Volume 5(5); October

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Osong Public Health Res Perspect > Volume 5(5); 2014
Cho and Chu: Roll the Dice
In the 2014 annual meeting of the Korean Society of Mathematical Biology, the managing editor proposed an interesting idea: viewing problematic gambling as a contagious disease [1]. One article was then submitted and enlisted in the June issue of this journal [2]. As part of our efforts to imprint a unique feature to the readers of biomedical journals by publishing at least one mathematical model paper, we have included models for HIV, malaria, Vibrio vulnificus infection, pandemic influenza, nosocomial outbreaks, and food-and-mouth disease outbreaks [3–9].
Problem gambling (i.e., ludomania) is a disorder characterized by an urge to continuously gamble despite harmful negative consequences or despite a desire to stop; it is associated with social and family costs. Problem gambling and wider gambling-related harms constitute a significant health and social issue [10]. Shaffer and Korn [11] used a classic public health model for communicable disease, which examines the interaction between host, agent, environment, and vector. Furthermore, some sociologists have shown that a significant predictor of ludomania is peer pressure in the sense that its occurrence depends on the number of individuals involved; the number of individuals who may be involved; and the frequency, duration, priority, and intensity of association with peers [12,13]. Therefore, ludomania may be considered a contagious disease. Viewing gambling as a communicable disease, Lee and Do [1,2] recently used a mathematical modeling approach to study the dynamics of problem gambling.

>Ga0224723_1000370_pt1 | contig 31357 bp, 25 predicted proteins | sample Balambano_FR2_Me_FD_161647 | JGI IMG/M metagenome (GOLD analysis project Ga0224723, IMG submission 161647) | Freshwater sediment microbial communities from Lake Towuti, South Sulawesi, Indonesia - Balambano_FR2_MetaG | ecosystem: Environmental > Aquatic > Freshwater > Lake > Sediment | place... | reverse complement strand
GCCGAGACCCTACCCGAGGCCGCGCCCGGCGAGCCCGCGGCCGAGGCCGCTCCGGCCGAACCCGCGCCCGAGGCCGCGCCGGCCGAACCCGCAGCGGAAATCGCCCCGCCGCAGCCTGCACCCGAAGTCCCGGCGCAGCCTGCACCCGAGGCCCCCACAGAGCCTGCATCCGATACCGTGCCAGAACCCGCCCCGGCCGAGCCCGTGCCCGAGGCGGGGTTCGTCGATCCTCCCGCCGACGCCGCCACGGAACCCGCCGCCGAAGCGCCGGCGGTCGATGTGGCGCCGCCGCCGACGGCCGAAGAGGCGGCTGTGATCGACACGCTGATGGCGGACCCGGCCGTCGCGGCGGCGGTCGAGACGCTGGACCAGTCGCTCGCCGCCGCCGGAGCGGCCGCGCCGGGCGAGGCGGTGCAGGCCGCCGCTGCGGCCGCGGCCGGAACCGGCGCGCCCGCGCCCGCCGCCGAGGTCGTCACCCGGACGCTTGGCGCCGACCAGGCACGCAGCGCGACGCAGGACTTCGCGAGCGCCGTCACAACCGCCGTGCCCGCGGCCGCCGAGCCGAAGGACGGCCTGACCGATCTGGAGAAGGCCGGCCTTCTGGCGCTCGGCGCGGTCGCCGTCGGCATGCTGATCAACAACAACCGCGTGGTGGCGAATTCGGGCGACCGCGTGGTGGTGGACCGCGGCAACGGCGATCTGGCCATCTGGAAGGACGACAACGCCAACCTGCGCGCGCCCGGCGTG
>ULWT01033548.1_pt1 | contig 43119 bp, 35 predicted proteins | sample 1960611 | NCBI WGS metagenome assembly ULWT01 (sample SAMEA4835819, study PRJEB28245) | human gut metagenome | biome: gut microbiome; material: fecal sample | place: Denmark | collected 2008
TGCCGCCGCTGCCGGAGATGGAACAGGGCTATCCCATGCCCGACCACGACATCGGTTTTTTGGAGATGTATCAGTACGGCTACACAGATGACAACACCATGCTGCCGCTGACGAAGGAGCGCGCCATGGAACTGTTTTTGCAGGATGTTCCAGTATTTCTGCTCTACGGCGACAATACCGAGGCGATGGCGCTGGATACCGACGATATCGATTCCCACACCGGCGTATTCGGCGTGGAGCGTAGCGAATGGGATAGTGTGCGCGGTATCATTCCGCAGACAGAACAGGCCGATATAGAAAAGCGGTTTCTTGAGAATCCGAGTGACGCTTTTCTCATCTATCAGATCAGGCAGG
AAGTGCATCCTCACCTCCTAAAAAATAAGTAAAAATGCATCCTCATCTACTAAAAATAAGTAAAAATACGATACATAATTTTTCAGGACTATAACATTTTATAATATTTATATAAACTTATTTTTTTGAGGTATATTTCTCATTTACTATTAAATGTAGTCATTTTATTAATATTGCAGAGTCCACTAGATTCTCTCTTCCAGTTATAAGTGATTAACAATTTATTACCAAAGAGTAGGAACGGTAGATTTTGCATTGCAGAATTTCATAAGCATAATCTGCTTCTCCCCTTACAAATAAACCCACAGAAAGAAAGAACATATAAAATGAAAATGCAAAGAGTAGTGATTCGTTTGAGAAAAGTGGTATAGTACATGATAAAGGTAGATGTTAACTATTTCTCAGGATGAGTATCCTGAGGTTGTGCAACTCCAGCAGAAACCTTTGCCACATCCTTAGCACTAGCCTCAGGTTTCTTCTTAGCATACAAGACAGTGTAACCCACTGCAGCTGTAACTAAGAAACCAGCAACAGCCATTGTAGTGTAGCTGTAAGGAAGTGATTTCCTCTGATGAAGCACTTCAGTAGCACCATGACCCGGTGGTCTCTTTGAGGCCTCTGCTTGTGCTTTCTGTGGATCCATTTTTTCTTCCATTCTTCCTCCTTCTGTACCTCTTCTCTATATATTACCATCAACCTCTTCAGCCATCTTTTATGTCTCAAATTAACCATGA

In the current issue of Osong Public Health and Research Perspectives, the optimal modeling approach to study the dynamics of problem gambling is included [14]. The authors assert that well-analyzed scientific strategies are necessary to control the gratuitous growth of gambling. They aim to analyze mathematically the adequacy of the health of society by immediately treating patients by early prevention. Their model is based on the model of Lee and Do [1,2] with the addition of control parameters.
Pontryagin's Maximum Principle is used to obtain the optimal control strategy. The aim of three control measures is to minimize the rate of transition from susceptible gamblers to latent gamblers and the rate of transition from the latent gamblers to problem gamblers. At the same time, it is necessary to maximize the rate of transition from problem gamblers to healed gamblers. The results of their model are that three full controls are necessary nearly all of the time and that the type of society greatly affects the scenario. Prevention and treatment for the elderly with ludomania is the main intervention strategy.
The authors found that optimal timely implementation of the intervention strategies are more effective. The optimal control strategy varies with the initial number of gamblers. However, three intervention strategies have been considered, among which preventing people from all types of gambling proved to be the most crucial.